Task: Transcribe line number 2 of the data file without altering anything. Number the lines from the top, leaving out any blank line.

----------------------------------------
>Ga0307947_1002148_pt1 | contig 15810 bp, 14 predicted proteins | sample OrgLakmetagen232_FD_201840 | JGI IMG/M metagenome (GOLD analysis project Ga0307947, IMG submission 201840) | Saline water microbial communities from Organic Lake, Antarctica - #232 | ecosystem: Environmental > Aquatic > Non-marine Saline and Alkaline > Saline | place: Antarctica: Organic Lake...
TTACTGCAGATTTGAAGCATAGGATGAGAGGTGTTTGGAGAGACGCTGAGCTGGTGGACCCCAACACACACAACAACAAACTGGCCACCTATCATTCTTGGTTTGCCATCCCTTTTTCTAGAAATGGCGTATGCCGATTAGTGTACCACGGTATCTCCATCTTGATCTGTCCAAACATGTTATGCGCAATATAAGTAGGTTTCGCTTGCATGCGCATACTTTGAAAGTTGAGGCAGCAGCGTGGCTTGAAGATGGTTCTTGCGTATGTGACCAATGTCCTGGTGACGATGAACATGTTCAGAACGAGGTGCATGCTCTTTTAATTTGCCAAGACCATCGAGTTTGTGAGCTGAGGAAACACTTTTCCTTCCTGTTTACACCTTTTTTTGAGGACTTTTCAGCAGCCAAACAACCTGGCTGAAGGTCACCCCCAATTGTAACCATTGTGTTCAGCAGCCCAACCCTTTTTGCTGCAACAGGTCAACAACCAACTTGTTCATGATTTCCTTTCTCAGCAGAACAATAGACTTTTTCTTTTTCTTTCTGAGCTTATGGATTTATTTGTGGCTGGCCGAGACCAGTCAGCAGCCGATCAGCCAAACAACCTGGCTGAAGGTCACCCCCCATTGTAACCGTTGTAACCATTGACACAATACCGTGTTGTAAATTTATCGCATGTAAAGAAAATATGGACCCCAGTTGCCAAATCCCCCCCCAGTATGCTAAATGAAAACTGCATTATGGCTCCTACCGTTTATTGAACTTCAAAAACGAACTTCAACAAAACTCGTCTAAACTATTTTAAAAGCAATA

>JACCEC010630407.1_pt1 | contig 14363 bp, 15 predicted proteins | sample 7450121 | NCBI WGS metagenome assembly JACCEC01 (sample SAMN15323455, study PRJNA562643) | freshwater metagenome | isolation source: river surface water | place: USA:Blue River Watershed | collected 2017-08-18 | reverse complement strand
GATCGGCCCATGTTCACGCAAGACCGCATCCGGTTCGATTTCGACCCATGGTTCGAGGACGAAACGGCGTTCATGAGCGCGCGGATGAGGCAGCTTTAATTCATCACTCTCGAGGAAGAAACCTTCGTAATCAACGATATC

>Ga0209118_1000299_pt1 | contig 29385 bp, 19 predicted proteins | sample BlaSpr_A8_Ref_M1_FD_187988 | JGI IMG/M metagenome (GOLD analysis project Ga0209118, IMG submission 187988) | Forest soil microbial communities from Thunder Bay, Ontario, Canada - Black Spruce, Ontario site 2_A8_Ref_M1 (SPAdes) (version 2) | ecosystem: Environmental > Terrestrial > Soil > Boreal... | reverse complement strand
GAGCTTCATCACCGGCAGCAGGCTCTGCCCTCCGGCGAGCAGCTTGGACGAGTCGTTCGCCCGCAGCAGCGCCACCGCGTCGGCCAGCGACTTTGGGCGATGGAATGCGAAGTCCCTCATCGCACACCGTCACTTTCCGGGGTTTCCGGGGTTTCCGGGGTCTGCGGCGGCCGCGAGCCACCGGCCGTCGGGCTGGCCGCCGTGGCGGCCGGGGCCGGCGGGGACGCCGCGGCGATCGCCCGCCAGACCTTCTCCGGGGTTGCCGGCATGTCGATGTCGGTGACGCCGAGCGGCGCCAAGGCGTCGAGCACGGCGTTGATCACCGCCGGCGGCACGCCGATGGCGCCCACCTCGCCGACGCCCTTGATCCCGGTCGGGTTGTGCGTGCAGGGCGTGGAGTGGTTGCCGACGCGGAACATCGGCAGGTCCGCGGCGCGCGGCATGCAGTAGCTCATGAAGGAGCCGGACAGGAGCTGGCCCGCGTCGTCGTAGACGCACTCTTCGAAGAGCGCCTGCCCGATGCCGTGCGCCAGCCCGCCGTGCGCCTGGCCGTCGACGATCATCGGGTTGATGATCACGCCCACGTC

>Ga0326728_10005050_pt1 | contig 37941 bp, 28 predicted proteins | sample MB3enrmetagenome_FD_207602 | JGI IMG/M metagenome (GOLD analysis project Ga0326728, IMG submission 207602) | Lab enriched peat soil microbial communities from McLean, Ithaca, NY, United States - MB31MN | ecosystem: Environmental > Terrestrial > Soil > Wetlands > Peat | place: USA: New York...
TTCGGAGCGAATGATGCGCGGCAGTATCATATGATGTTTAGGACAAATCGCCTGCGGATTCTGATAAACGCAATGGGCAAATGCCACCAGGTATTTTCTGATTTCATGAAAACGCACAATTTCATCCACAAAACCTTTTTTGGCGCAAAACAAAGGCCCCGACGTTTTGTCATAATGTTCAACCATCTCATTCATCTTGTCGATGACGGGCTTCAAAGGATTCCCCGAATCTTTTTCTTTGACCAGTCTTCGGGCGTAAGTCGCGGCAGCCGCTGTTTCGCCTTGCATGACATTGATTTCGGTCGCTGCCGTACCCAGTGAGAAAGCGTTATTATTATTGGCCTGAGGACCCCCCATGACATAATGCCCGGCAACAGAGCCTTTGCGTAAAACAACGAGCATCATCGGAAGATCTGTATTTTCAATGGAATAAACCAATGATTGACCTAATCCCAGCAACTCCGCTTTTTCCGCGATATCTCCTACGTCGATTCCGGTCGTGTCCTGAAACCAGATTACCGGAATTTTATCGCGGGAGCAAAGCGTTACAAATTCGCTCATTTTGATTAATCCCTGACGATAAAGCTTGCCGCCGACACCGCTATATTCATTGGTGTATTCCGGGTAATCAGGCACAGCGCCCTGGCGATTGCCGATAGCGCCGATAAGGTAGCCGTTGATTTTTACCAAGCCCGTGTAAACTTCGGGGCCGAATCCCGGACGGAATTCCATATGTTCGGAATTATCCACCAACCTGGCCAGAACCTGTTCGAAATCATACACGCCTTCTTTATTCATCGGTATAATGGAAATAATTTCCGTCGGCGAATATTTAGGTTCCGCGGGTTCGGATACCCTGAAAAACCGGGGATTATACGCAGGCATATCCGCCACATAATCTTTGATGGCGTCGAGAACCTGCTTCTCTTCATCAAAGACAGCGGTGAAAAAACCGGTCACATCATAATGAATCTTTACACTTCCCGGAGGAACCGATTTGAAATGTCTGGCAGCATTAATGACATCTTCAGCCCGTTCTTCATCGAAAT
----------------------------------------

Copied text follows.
TTACTGCAGATTTGAAGCATAGGATGAGAGGTGTTTGGAGAGACGCTGAGCTGGTGGACCCCAACACACACAACAACAAACTGGCCACCTATCATTCTTGGTTTGCCATCCCTTTTTCTAGAAATGGCGTATGCCGATTAGTGTACCACGGTATCTCCATCTTGATCTGTCCAAACATGTTATGCGCAATATAAGTAGGTTTCGCTTGCATGCGCATACTTTGAAAGTTGAGGCAGCAGCGTGGCTTGAAGATGGTTCTTGCGTATGTGACCAATGTCCTGGTGACGATGAACATGTTCAGAACGAGGTGCATGCTCTTTTAATTTGCCAAGACCATCGAGTTTGTGAGCTGAGGAAACACTTTTCCTTCCTGTTTACACCTTTTTTTGAGGACTTTTCAGCAGCCAAACAACCTGGCTGAAGGTCACCCCCAATTGTAACCATTGTGTTCAGCAGCCCAACCCTTTTTGCTGCAACAGGTCAACAACCAACTTGTTCATGATTTCCTTTCTCAGCAGAACAATAGACTTTTTCTTTTTCTTTCTGAGCTTATGGATTTATTTGTGGCTGGCCGAGACCAGTCAGCAGCCGATCAGCCAAACAACCTGGCTGAAGGTCACCCCCCATTGTAACCGTTGTAACCATTGACACAATACCGTGTTGTAAATTTATCGCATGTAAAGAAAATATGGACCCCAGTTGCCAAATCCCCCCCCAGTATGCTAAATGAAAACTGCATTATGGCTCCTACCGTTTATTGAACTTCAAAAACGAACTTCAACAAAACTCGTCTAAACTATTTTAAAAGCAATA